Some of us created "macaroni art" in elementary school, painting and gluing dried pasta on a piece of construction paper, or stringing pieces together to make jewelry (which we inevitably gave to our parents, who placated us with an "Oh, how nice!" while trying to figure out how to avoid having to display or wear such a monstrosity).

You might have seen cakes decorated with flowers, as in the photo displayed here. This is a gumpaste rose, on a rolled fondant cake. With a little time and patience, you can make very realistic forms with gumpaste, fondant, and frosting. Even the "pearls" on this piece were edible!

Perhaps you had chocolate bunnies at easter. Seen often around Easter in confectioners, drugstores, and anywhere you find chocolate, these too are a form of food art. While they are commercially produced in mass quantities (not what we'd typically refer to as art), these shapes take the time and effort of several skilled artists to design and to create the mold they are cast from.

On to the more obscure forms of food art.. that's what we're here for!

Spun sugar:

For those who are into high-carb art, this is an amazing medium with limitless possibilities. When sugar is heated to the correct temperature, it takes on a form similar to that of melted glass. You can pull it to make strands, as seen here, or you can blow it into bubble-like shapes, adding additional pieces, pinching and pulling areas, to create any shape you desire!

The forms shown in this photo were molded over small inflated balloons. I heated my sugar, added a little coloring in some batches, and dipped a fork into the melted sugar. From a few inches distance, and while wearing glasses to protect my eyes, I manipulated the pliable sugar strands around the balloon. After cooling, the balloon was punctured near the base and allowed to deflate slowly. The result is a spun-sugar bowl, suitable for serving fruit or a thick mousse in.

Spun sugar is an excellent substitute for the melted sugar glaze on a creme brulee. Just make the sugar shapes in advance, and place them on top of the chilled brulee for a decorative accent. They're edible, attractive, and you won't risk shattering your nice custard dishes under the broiler!

Fruit and Vegetable Sculptures:

Find it hard to get the daily requirement of fresh veggies into your diet, or your children's? Try making it entertaining!

See this site of fruit and veggie sculptures for some inspiration:

My favorite:

Large fruits can be carved into baskets for holding fruit salad, or root vegetables like turnips and parsnips can be hollowed out, baked, and filled with a savory side like stuffing or soup. Large squash and pumpkins make excellent decorative bowls for their respective soups.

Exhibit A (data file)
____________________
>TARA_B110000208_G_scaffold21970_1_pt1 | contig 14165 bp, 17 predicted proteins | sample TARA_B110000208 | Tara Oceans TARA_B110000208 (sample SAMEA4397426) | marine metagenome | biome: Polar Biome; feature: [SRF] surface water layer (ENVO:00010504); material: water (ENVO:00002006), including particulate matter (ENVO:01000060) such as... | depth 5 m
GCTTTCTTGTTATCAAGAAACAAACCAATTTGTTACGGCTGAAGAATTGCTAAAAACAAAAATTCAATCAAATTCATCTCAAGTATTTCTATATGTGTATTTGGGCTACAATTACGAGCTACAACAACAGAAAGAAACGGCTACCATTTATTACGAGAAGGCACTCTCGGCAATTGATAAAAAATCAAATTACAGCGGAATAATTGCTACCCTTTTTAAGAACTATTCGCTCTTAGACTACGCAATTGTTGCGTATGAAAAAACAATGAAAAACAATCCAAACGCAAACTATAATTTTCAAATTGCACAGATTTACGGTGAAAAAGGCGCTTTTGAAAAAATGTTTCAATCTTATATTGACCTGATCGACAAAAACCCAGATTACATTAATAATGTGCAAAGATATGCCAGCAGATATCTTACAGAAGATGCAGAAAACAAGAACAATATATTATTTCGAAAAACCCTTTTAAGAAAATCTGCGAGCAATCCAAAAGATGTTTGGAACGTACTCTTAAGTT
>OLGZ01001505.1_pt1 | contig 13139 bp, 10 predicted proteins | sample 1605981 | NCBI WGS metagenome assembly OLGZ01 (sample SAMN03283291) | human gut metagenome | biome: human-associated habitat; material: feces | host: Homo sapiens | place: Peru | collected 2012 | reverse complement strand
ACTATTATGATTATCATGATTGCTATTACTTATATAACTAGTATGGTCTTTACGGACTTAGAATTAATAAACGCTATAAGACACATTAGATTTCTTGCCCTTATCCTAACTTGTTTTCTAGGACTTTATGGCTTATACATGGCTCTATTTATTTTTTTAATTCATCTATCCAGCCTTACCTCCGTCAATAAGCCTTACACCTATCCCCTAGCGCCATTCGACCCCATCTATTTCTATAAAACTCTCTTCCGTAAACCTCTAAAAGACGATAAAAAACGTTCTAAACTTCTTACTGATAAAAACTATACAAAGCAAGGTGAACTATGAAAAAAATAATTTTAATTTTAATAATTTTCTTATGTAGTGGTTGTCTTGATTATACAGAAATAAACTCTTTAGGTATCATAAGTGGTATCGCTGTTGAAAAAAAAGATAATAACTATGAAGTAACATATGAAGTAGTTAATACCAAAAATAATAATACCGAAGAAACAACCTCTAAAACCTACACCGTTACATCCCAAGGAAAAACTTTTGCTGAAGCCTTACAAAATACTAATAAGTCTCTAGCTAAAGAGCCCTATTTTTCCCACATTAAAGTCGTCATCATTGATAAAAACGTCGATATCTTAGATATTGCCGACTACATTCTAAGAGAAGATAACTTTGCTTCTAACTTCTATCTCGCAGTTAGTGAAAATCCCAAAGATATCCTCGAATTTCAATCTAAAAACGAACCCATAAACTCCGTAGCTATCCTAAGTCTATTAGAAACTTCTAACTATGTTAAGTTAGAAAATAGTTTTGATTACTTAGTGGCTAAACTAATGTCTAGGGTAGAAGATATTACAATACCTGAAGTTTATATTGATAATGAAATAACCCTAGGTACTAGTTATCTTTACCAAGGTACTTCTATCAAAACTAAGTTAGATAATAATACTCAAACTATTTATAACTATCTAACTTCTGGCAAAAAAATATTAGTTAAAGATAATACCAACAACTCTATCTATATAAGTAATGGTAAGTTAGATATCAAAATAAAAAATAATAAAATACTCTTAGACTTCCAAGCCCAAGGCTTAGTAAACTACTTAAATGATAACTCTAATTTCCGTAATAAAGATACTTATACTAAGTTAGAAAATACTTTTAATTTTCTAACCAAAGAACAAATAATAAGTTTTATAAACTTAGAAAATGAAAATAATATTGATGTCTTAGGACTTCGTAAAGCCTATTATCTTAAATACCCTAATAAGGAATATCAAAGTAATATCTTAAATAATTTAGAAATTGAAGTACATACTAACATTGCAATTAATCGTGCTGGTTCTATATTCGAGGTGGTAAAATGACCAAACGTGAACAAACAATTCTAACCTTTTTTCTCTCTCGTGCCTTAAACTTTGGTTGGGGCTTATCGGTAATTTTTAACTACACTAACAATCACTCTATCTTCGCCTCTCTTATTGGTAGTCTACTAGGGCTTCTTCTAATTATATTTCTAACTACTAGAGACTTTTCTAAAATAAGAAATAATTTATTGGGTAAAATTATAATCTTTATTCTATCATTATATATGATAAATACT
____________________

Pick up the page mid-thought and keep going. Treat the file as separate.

Use your imagination - look at a vegetable carefully, and think of what shape it could become. Most fancy garnishes are just small forms of vegetable or fruit sculpture. Next time you get an interestingly shaped food at a restaurant, ask if you can inquire as to how this was accomplished. Many cooks and chefs are willing to share their techniques if asked.


This Japanese form of food art is ideal for making a homemade lunch more enjoyable. It is similar to the fruit and vegetable carving, but includes other foods such as rice, bread, meats, and condiments.

Rice is a very common staple in Japanese bento boxes. Often the rice is molded into interesting shapes, or topped with cute designs made up of condiments and additional ingredients.

Here are some amazingly unique bento creations:

My favorite:

You don't need an authentic bento box to make your own bento creation. Tupperware, reused food tubs or baby food jars, and other storage solutions can make a bento box just as tasty, and just as appealing.

Meat Art:

Yeah, I know, it sounds gross, but you'd be surprised. Here's my first view of Meat Art, from

Now, fill that cup with some lettuce and tomatoes, and I'm good to go!

View the entire gallery at:

Now you might ask: "What about food styling? Isn't that food art?"

In a way, yes, they are depicting food in their art. But so much of what you see on TV and in printed advertisements is not actually the food you think it is.

That turkey that looks golden and crisp on the outside, juicy on the inside? It wasn't even cooked! Likely it was barely seared with a torch, spray painted, and manipulated with photo imaging software to look more appetizing. A fully cooked turkey dries out too much to be photographed under hot lights in a studio.

That cool, creamy ice cream? Likely it is actually a potato based mixture, lard, or a vegetable shortening with colorings and additional ingredients to give it the appearance of the flavor it is representing. In many restaurants that show you a plate of example desserts to choose from, they use this same practice.

That cake with the perfect layers? Likely held up by layers of syrofoam or cardboard, to prevent drooping and uneven form. They just pipe additional icing (usually also not very edible) in front of the foam or board supports to hide them.

Many use a cake-comb to fix the appearance of cut pieces of cake, since the knife drags down the top layer when it is cut. My secret: I cut the cake from side to side, rather than top to bottom. It comes out picture-perfect, without photo manipulation or a cake comb.

Hope you've learned something new! If you have any interesting examples of food art, or you want to show off your own, send me a photo or a link.

Happy Wednesday, everyone!